Outbreak of toxic caterpillars in Pangbourne

The oak processionary moth caterpillar The oak processionary moth caterpillar feeds on oak tree leaves

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Residents in Pangbourne and parts of west London have been warned to steer clear of a toxic caterpillar.

The Forestry Commission has issued a caution not to touch the caterpillars of the oak processionary moth.

Their hairs contain a toxin that can cause itchy skin rashes as well as eye and throat irritations.

The Forestry Commission's Stewart Snape said residents can report sightings but that the caterpillars should only be removed by pest control operators.

Officials are now dealing with outbreaks of the moth in Pangbourne in West Berkshire and the London boroughs of Ealing, Brent, Hounslow, Richmond upon Thames and Hammersmith & Fulham.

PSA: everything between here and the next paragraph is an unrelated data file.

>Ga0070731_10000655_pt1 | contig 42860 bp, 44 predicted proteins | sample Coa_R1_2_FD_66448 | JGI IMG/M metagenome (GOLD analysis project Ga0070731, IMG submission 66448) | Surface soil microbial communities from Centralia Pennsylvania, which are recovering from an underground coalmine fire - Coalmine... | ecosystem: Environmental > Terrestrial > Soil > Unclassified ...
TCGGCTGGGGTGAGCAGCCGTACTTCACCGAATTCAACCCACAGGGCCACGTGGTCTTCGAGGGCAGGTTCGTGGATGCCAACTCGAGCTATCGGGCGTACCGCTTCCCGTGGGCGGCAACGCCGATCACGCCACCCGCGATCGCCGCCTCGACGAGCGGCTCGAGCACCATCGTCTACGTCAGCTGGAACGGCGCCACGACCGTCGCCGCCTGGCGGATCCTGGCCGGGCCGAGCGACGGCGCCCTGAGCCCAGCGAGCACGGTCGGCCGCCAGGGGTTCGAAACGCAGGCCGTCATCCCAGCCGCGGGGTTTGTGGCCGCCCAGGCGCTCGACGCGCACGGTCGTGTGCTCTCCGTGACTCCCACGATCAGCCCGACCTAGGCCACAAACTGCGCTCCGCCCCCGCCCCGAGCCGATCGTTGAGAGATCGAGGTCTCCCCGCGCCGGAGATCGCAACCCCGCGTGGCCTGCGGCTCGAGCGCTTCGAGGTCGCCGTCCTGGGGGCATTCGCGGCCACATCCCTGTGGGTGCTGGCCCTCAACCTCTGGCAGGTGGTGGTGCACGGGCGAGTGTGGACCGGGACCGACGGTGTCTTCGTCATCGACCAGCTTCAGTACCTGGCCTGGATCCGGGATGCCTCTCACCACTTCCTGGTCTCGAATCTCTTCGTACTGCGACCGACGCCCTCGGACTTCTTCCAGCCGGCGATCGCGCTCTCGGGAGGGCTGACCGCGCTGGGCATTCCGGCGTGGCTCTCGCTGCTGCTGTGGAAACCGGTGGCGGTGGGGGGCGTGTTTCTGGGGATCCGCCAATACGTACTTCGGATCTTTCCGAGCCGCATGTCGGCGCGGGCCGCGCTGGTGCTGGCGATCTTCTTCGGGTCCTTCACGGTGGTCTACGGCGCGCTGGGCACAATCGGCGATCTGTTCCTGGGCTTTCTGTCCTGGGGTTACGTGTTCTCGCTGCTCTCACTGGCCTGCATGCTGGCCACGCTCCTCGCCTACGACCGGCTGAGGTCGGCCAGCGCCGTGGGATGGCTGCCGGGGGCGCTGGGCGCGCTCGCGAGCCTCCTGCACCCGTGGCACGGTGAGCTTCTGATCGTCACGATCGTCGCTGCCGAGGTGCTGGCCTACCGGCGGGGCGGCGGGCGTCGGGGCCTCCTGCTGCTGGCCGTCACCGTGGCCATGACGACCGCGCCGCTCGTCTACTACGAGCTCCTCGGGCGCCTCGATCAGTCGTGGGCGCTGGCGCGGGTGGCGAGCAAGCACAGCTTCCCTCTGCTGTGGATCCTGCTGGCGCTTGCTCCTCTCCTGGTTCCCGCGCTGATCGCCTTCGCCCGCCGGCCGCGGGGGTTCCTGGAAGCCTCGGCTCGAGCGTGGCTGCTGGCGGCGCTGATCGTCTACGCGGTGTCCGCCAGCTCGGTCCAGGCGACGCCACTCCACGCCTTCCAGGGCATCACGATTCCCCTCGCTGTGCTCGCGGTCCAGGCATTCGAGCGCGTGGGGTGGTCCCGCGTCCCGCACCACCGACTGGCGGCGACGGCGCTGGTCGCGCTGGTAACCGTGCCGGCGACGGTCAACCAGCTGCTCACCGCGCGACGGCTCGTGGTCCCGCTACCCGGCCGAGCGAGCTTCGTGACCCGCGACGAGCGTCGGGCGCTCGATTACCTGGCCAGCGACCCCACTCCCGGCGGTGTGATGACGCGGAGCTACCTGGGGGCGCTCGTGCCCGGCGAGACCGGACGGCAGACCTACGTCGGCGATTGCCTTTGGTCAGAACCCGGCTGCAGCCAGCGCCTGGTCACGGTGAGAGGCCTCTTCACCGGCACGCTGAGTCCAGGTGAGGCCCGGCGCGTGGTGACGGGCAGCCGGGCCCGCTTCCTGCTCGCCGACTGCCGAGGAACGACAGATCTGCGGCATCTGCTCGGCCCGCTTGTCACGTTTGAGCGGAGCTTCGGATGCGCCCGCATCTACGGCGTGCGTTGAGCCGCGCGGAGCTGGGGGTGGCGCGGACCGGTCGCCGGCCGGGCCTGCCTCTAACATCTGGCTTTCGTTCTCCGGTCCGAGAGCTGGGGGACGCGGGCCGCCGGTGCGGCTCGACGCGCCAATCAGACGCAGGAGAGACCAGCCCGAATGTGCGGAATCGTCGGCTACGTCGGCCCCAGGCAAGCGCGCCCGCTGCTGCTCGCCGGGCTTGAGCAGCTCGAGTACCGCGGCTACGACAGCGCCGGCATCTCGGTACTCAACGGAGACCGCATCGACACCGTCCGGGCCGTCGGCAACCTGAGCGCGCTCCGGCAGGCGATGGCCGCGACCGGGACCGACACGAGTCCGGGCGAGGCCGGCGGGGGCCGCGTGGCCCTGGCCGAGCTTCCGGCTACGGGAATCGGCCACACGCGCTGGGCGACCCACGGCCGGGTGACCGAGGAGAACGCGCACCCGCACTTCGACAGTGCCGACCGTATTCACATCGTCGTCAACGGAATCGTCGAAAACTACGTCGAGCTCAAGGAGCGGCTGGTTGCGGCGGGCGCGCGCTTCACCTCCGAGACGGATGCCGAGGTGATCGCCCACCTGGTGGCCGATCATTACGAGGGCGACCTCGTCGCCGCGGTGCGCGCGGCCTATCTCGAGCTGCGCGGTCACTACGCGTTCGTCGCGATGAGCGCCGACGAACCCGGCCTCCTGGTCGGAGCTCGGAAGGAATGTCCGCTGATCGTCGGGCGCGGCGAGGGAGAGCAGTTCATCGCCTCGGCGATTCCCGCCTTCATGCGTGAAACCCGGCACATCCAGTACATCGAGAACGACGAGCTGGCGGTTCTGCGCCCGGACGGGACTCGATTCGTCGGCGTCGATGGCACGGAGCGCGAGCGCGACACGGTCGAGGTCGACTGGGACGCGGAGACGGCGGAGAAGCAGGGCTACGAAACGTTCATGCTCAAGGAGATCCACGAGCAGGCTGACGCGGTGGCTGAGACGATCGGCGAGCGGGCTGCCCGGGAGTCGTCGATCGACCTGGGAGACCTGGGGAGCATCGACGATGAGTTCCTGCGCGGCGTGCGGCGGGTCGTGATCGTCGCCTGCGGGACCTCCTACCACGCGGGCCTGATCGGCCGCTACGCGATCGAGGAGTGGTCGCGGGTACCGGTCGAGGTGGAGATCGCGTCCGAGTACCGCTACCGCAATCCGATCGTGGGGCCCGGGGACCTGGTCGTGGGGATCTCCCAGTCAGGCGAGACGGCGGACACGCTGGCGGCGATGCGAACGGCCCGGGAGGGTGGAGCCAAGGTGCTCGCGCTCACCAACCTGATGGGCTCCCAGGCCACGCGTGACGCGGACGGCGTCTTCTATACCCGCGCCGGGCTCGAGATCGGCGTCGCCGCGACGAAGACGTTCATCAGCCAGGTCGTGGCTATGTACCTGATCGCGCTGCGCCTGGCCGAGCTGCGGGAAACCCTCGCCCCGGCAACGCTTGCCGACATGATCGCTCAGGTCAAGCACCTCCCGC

Health Protection Agency director Dr Brian McCloskey said: "We strongly advise people not to touch or approach the caterpillars or their nests because of the health risks caused by the toxin-containing hairs.

"Pets can also be affected and should be kept away as well".

He added that anyone who experiences an itchy skin rash or other allergic symptoms after being near oak trees in these areas should consult their GP.

As a caterpillar, each oak processionary moth has around 62,000 hairs, which they can eject.

Hairs that fall to the ground can be active for up to five years.

The moths only live for two to three days in July or August.

It is thought that the moths were brought into the UK on trees imported from Europe for a landscape project.

A population of oak processionary moths then established itself in the west London area in 2006.

The species was discovered in Pangbourne in 2010.

Sighting reports can be sent to Forest Research, part of the Forestry Commission, on 01420 22255 or via christine.tilbury@forestry.gsi.gov.uk.

Residents having oak trees pruned or felled in any of the affected areas should first contact the Forestry Commission's Plant Health Service on 0131 314 6414 or via plant.health@forestry.gsi.gov.uk.

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